IN A few weeks’ time we will be celebrating our daughter’s wedding. It is hard to convey the depth of emotion I feel at a Jewish wedding. It is more than a ceremony sanctifying the commitment of bride and groom, because individuals are more than individuals. We are who we are because of our parents and the drama of which they and we are a part. A wedding in Judaism is a new chapter in the story of the Jewish people.
The sheva berakhot, or “seven blessings”, said over the bride and groom, go back some two thousand years. In them we refer to the first couple, Adam and Eve, married by God himself with the sky as their bridal canopy. We recall a phrase, taken from Isaiah and the Book of Psalms, about a “barren woman” who, against expectation, has the joy of having children. That, for us, is the Jewish people as a whole, who have so often suffered and wondered whether they would survive, but now see in this couple, hope for the future.
We quote the glorious prophecy of Jeremiah who, seeing Jerusalem desolate and destroyed, prophesied that in the city: “There will be heard once more the sounds of joy and gladness and the voices of bride and groom”.
It is as if all the previous generations of Jews, scattered through space and time, were present to give their blessings to the couple and to witness the miracle of the West’s most ancient faith become young again in the love of two people for one another.
Jewish weddings are usually exuberant, noisy, joyous, energetic and over-the-top. Ancient customs that had all but disappeared one or two generations ago are making a comeback. Many brides now adopt the mystical ceremony of circling the groom seven times. Marriage contracts have become highly decorative, as they used to be in the Middle Ages (the ketubah or marriage contract dates back to the pre-Christian era and is one of the first statements of women’s rights in history).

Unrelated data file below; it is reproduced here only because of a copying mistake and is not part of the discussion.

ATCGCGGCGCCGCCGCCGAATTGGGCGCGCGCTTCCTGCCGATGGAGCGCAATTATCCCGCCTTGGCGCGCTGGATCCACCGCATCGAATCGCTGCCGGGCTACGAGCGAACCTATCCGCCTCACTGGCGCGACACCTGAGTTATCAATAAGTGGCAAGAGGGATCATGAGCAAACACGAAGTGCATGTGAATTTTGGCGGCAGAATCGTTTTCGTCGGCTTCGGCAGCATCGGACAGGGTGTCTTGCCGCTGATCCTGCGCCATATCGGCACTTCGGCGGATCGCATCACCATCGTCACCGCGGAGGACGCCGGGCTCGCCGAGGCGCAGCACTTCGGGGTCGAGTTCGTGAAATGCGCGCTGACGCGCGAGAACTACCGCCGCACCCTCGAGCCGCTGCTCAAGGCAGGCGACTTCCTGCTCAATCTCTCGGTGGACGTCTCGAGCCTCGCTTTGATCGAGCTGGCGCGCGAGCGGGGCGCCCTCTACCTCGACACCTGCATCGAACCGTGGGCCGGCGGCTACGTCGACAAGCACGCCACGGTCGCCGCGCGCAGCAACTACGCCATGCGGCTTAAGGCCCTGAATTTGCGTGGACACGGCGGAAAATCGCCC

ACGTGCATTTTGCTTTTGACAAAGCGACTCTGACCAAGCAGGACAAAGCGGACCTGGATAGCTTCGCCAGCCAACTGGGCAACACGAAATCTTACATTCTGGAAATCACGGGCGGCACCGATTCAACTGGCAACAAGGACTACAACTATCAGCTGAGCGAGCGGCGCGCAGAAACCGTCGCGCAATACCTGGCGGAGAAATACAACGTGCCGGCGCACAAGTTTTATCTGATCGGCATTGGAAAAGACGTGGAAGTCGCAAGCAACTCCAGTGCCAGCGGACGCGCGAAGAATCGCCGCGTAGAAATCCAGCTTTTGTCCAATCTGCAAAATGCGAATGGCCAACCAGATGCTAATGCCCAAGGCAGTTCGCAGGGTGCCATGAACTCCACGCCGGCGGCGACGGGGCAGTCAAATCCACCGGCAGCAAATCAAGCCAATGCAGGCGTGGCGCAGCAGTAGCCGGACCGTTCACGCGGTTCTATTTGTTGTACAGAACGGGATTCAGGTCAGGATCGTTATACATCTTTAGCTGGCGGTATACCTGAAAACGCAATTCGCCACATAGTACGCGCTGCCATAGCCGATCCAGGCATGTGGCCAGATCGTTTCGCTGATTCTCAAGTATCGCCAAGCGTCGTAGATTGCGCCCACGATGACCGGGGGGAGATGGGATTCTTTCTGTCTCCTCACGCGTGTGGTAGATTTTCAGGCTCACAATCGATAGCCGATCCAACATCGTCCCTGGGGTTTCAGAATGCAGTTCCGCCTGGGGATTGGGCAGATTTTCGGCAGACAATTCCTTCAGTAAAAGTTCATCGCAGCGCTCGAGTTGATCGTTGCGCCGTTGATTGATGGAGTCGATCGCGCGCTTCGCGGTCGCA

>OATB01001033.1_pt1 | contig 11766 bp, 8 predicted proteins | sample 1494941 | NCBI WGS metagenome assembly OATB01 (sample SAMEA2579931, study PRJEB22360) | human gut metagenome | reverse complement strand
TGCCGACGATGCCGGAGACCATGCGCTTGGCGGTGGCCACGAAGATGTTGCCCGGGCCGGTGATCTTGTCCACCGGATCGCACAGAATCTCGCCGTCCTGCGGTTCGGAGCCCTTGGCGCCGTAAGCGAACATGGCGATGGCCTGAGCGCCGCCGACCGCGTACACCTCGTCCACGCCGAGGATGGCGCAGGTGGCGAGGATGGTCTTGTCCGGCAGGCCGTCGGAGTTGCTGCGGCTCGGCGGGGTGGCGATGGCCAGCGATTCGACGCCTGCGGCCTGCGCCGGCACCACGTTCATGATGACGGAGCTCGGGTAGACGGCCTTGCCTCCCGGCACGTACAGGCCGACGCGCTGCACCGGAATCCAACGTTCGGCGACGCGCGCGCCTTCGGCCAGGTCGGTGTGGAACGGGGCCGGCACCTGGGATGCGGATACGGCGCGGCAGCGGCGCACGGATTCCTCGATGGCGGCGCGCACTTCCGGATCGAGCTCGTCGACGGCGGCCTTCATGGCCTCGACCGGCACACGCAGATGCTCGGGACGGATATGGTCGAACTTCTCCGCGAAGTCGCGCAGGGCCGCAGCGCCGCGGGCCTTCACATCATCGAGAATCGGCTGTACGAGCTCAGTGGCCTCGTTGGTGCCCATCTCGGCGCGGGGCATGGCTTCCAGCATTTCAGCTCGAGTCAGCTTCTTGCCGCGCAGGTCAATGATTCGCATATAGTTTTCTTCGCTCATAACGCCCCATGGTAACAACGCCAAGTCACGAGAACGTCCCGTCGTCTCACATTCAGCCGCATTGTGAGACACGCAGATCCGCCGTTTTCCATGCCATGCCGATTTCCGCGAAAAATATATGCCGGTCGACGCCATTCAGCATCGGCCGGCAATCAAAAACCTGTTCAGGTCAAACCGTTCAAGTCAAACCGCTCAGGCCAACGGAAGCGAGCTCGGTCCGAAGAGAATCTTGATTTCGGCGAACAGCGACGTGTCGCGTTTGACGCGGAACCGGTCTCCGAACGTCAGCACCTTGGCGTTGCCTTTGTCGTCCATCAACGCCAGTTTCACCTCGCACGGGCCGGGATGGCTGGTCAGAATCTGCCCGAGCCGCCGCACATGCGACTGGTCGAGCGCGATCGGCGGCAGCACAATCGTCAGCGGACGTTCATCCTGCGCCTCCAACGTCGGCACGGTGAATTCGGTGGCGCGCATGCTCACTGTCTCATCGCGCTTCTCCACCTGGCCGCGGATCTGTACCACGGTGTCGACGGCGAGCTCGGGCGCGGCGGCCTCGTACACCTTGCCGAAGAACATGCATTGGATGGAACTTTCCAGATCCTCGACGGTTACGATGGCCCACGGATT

At a Jewish wedding you see the true nature of Jewish spirituality — too serious to be wholly serious, too conscious of God’s blessings to do anything other than rejoice. Judaism is God’s invitation to celebrate life.
How devastating it is that marriage seems to have lost its power in society as a whole. A wedding ceremony is more than a formality and a piece of paper. The prophets saw marriage as the single most compelling metaphor for the relationship between God and us — because it involves commitment, a mutual pledge of openness and trust, a promise that neither will walk away in difficult times. From that covenant of loyalty and love, new life comes into the world.
Marriage is not just living together, a temporary partnership for mutually beneficial ends. Heaven help us if that is all we see in it. It is the point at which the “I” of self meets the “Thou” of another, transforming us into something larger, more spacious, more generous and tender than we could ever be on our own. smart pill wiki In marriage at its best you see humanity at its best, and in a loving home you can almost touch the divine presence.
Jeremiah once said: “I remember the devotion of your youth, how as a bride you loved me and followed me through the desert, through a land not sown.” To take someone else’s hand and begin a journey together into the undiscovered country called the future: that is marriage, love sanctified by the mutual gift of trust.
(First published in The Times)